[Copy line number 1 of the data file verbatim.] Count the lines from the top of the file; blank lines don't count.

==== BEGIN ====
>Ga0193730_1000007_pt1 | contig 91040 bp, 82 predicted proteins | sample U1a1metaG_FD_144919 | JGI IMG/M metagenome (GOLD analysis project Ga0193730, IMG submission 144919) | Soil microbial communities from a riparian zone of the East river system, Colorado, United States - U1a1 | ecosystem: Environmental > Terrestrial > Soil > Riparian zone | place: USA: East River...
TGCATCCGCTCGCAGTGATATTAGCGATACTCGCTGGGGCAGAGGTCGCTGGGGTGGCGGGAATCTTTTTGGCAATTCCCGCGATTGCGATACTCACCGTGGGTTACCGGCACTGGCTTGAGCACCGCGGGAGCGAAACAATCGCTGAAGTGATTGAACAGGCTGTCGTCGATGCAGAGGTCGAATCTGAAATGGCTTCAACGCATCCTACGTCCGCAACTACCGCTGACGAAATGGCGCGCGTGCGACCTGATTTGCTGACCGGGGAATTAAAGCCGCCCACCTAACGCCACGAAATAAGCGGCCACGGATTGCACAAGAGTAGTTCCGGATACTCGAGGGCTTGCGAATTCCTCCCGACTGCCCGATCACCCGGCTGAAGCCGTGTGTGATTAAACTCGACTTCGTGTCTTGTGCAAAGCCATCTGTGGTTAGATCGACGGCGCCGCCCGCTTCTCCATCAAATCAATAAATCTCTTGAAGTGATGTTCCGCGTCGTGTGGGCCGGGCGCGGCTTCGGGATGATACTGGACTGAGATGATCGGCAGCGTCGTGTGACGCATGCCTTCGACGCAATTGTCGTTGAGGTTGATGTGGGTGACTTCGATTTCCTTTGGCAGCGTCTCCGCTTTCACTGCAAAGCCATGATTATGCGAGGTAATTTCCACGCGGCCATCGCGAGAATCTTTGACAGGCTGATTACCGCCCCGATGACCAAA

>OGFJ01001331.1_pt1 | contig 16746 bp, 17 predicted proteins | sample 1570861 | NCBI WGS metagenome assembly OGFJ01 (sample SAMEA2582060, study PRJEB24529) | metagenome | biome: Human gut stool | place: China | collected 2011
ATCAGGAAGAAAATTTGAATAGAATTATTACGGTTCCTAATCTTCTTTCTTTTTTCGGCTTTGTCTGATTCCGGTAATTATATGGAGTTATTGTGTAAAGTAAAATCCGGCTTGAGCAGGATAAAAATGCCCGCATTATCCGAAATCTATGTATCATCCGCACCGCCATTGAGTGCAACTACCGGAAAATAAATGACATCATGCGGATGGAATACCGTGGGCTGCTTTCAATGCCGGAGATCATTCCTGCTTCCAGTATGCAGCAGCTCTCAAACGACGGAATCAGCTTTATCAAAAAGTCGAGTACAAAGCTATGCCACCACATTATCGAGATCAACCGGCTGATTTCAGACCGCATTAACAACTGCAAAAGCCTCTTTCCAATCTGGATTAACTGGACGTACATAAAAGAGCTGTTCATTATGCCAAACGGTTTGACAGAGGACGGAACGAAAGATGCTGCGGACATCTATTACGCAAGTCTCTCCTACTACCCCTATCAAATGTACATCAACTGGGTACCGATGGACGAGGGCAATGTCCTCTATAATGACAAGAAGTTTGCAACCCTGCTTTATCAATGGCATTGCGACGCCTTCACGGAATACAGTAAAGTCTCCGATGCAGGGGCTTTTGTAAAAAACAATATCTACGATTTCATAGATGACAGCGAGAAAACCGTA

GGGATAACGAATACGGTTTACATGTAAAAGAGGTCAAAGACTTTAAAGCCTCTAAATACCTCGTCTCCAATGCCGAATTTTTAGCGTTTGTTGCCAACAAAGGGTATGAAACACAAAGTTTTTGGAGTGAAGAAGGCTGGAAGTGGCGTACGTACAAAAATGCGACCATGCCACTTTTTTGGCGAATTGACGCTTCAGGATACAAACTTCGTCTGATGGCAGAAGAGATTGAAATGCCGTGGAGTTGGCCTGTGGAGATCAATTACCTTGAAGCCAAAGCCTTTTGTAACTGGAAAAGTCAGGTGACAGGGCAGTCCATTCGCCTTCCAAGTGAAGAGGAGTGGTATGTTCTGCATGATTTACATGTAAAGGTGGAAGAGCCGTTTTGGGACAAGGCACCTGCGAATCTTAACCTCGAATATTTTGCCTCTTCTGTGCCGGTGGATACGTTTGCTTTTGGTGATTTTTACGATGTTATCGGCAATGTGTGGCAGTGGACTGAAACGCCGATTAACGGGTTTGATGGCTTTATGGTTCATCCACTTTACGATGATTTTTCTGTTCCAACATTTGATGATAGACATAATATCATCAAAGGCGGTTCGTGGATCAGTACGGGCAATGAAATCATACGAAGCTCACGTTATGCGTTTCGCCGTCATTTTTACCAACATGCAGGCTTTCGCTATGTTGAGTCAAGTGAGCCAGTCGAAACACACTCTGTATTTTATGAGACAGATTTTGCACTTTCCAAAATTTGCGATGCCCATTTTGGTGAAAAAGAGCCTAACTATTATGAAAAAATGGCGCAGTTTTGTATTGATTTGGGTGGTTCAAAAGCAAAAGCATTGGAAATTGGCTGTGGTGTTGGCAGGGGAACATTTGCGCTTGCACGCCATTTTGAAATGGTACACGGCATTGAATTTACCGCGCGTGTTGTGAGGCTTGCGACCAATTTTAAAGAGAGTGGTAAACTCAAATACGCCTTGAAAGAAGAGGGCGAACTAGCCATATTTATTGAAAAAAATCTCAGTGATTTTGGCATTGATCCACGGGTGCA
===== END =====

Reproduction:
>Ga0193730_1000007_pt1 | contig 91040 bp, 82 predicted proteins | sample U1a1metaG_FD_144919 | JGI IMG/M metagenome (GOLD analysis project Ga0193730, IMG submission 144919) | Soil microbial communities from a riparian zone of the East river system, Colorado, United States - U1a1 | ecosystem: Environmental > Terrestrial > Soil > Riparian zone | place: USA: East River...